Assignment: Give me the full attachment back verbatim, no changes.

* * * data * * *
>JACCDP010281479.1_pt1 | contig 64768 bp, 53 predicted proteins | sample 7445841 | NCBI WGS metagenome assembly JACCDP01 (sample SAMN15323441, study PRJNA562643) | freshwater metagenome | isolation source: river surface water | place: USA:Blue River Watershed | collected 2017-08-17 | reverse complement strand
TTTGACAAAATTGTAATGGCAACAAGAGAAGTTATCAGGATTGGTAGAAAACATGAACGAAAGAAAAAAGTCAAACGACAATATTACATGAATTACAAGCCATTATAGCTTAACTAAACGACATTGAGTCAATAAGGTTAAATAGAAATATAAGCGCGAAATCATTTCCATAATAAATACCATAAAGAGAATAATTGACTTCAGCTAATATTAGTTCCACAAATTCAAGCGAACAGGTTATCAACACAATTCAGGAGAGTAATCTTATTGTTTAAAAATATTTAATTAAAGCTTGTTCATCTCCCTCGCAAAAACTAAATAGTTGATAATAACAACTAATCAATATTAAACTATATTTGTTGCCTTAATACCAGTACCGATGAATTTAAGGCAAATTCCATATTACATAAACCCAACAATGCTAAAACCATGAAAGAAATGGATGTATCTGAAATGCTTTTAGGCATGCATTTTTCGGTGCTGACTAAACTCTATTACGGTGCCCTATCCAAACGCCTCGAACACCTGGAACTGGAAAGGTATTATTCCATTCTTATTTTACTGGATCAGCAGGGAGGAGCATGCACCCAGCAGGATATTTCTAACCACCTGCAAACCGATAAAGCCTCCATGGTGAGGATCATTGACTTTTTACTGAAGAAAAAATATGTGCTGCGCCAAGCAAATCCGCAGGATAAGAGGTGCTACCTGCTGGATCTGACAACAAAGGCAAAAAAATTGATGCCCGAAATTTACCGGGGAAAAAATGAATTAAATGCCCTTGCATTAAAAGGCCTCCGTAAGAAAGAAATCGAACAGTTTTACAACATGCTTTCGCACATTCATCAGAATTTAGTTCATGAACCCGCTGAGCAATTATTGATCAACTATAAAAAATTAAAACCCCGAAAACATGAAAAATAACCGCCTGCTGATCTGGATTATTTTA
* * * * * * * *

>JACCDP010281479.1_pt1 | contig 64768 bp, 53 predicted proteins | sample 7445841 | NCBI WGS metagenome assembly JACCDP01 (sample SAMN15323441, study PRJNA562643) | freshwater metagenome | isolation source: river surface water | place: USA:Blue River Watershed | collected 2017-08-17 | reverse complement strand
TTTGACAAAATTGTAATGGCAACAAGAGAAGTTATCAGGATTGGTAGAAAACATGAACGAAAGAAAAAAGTCAAACGACAATATTACATGAATTACAAGCCATTATAGCTTAACTAAACGACATTGAGTCAATAAGGTTAAATAGAAATATAAGCGCGAAATCATTTCCATAATAAATACCATAAAGAGAATAATTGACTTCAGCTAATATTAGTTCCACAAATTCAAGCGAACAGGTTATCAACACAATTCAGGAGAGTAATCTTATTGTTTAAAAATATTTAATTAAAGCTTGTTCATCTCCCTCGCAAAAACTAAATAGTTGATAATAACAACTAATCAATATTAAACTATATTTGTTGCCTTAATACCAGTACCGATGAATTTAAGGCAAATTCCATATTACATAAACCCAACAATGCTAAAACCATGAAAGAAATGGATGTATCTGAAATGCTTTTAGGCATGCATTTTTCGGTGCTGACTAAACTCTATTACGGTGCCCTATCCAAACGCCTCGAACACCTGGAACTGGAAAGGTATTATTCCATTCTTATTTTACTGGATCAGCAGGGAGGAGCATGCACCCAGCAGGATATTTCTAACCACCTGCAAACCGATAAAGCCTCCATGGTGAGGATCATTGACTTTTTACTGAAGAAAAAATATGTGCTGCGCCAAGCAAATCCGCAGGATAAGAGGTGCTACCTGCTGGATCTGACAACAAAGGCAAAAAAATTGATGCCCGAAATTTACCGGGGAAAAAATGAATTAAATGCCCTTGCATTAAAAGGCCTCCGTAAGAAAGAAATCGAACAGTTTTACAACATGCTTTCGCACATTCATCAGAATTTAGTTCATGAACCCGCTGAGCAATTATTGATCAACTATAAAAAATTAAAACCCCGAAAACATGAAAAATAACCGCCTGCTGATCTGGATTATTTTA